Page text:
Peril off the Point
Presqu'ile's Historic Shipwrecks

She was breaking up. Pounded by wave after mounting wave, buffeted by blast after icy blast, the schooner was breaking up. And what was left of her was sinking fast. Wind and water had ripped the yawl boat from her side long ago, and all they could do now was cling to her rigging and each other and hope.

On shore - not a hundred yards away - they could see the fires of the farmer s and fishermen looking helplessly on. They could see the women kneeling in the sand, hands clenched before them, heads thrust skyward. They could see a half dozen men fighting breaker after breaker, trying again and again to right the rowboat that would deliver them, only to have it capsize again and again and tumbler 200 yards down the surf. And as the gale gathered still more force, and as the schooner slouched further leeward, they could see the beginning of the end.

Today the lake is calm. I am standing on the shore at Presqu'ile Point looking east across the water toward Weller's Bay, surveying the stage of over a dozen nineteenth-century shipwrecks. In Lake Ontario's "schooner days" - the 100 years or so that wood and canvas drove the development of Upper Canada - this stretch of lake became known for such harrowing scenes as the one just described. Superstitious locals even gave the stretch a name: the "Sophiasburg Triangle," a wedge of water extending from Presqu'ile Point northeast to Bald Head Island, and then southeast to just beyond Scotch Bonnet Shoal.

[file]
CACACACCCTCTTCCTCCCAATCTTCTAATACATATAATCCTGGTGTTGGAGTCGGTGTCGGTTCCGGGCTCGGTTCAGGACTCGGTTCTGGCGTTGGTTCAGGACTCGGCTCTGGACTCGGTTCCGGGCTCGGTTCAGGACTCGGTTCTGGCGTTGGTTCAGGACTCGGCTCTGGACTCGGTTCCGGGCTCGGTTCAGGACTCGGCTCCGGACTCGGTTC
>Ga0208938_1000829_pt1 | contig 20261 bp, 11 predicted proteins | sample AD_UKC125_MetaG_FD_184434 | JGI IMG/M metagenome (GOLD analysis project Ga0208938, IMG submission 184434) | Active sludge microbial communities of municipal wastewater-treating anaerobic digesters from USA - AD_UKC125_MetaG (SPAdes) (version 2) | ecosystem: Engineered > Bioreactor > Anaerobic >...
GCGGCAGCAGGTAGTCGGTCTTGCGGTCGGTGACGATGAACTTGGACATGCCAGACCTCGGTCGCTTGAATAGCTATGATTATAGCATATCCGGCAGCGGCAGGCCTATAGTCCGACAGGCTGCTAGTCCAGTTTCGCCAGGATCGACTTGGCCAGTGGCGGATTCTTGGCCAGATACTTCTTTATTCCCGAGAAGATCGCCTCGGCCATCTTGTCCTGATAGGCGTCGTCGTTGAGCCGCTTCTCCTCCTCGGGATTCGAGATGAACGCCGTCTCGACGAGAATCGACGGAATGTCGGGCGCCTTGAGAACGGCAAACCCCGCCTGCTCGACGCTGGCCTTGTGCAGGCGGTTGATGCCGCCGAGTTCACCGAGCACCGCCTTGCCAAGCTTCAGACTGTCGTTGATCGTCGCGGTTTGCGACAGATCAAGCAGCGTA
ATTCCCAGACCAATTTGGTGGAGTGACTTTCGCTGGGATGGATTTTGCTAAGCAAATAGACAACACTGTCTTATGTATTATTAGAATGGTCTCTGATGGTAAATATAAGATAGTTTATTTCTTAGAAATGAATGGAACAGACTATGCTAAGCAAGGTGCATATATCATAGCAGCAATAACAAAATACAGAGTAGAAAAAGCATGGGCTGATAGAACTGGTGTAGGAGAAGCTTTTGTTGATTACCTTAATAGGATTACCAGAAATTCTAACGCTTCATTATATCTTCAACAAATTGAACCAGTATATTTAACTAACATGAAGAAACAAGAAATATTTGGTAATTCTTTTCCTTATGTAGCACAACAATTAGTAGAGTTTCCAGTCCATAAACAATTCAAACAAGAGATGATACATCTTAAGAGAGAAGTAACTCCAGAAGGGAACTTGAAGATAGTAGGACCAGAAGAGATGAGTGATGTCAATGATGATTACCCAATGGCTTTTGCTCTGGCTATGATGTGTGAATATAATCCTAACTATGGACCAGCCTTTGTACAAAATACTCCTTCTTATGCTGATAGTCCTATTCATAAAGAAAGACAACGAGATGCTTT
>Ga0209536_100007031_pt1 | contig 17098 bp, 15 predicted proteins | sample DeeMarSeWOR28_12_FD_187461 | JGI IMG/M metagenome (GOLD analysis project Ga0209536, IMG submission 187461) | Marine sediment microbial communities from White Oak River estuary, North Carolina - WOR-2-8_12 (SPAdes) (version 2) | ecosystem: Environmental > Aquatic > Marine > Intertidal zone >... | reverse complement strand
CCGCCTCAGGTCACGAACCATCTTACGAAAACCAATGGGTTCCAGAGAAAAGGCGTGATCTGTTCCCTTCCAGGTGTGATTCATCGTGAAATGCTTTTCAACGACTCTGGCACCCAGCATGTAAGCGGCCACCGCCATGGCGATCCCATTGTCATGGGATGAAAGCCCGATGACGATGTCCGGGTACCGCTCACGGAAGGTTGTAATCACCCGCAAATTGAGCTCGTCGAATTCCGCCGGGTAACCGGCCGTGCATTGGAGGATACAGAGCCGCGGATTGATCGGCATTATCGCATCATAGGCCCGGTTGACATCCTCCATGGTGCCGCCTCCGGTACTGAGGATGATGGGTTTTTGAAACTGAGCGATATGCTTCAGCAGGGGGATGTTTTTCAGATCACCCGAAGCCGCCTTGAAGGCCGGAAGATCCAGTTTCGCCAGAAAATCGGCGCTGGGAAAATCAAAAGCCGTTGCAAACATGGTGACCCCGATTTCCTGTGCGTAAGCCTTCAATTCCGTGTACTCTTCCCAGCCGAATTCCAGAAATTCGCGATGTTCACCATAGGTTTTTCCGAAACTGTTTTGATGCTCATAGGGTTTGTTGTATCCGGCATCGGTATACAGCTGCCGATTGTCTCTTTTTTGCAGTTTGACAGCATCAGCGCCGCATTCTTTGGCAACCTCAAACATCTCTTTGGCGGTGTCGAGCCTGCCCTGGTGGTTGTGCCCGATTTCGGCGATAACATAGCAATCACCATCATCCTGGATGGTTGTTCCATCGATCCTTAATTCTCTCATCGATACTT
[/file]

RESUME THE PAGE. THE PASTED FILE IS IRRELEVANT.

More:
What made the triangle so treacherous? Geography and a promise. Inshore of the triangle, Presqu'ile Bay offered a safe haven for schooners caught in a lake gale. But in rough water and strong winds, the

The Sophiasburg Triangle

The "Sophiasburg Triangle" lies between Presqu'ile Point,
Bald Head Island and Scotch Bonnet Island

bay was difficult to enter, the western edge of Prince Edward County seeming to enclose and intensify a storm. A run for Presqu'ile Bay became an all-or-nothing proposition. Round the point into the bay and you were saved. Miss it and you were usually done for, either blown back onto the open lake, forced into Weller's Bay and torn apart, or driven into the Prince Edward shore.

Some schooners met their fate before the horrified eyes of onlookers. Others went down unwitnessed, with grim confirmation washing up along the shore days, weeks, or months afterward. Still others simply disappeared without a trace. Here are the stories of but a few of Presqu'ile's wrecks.

(Written by David Bojarzin. Reprinted from Watershed Magazine with kind permission from Shelter Fell Publications.)

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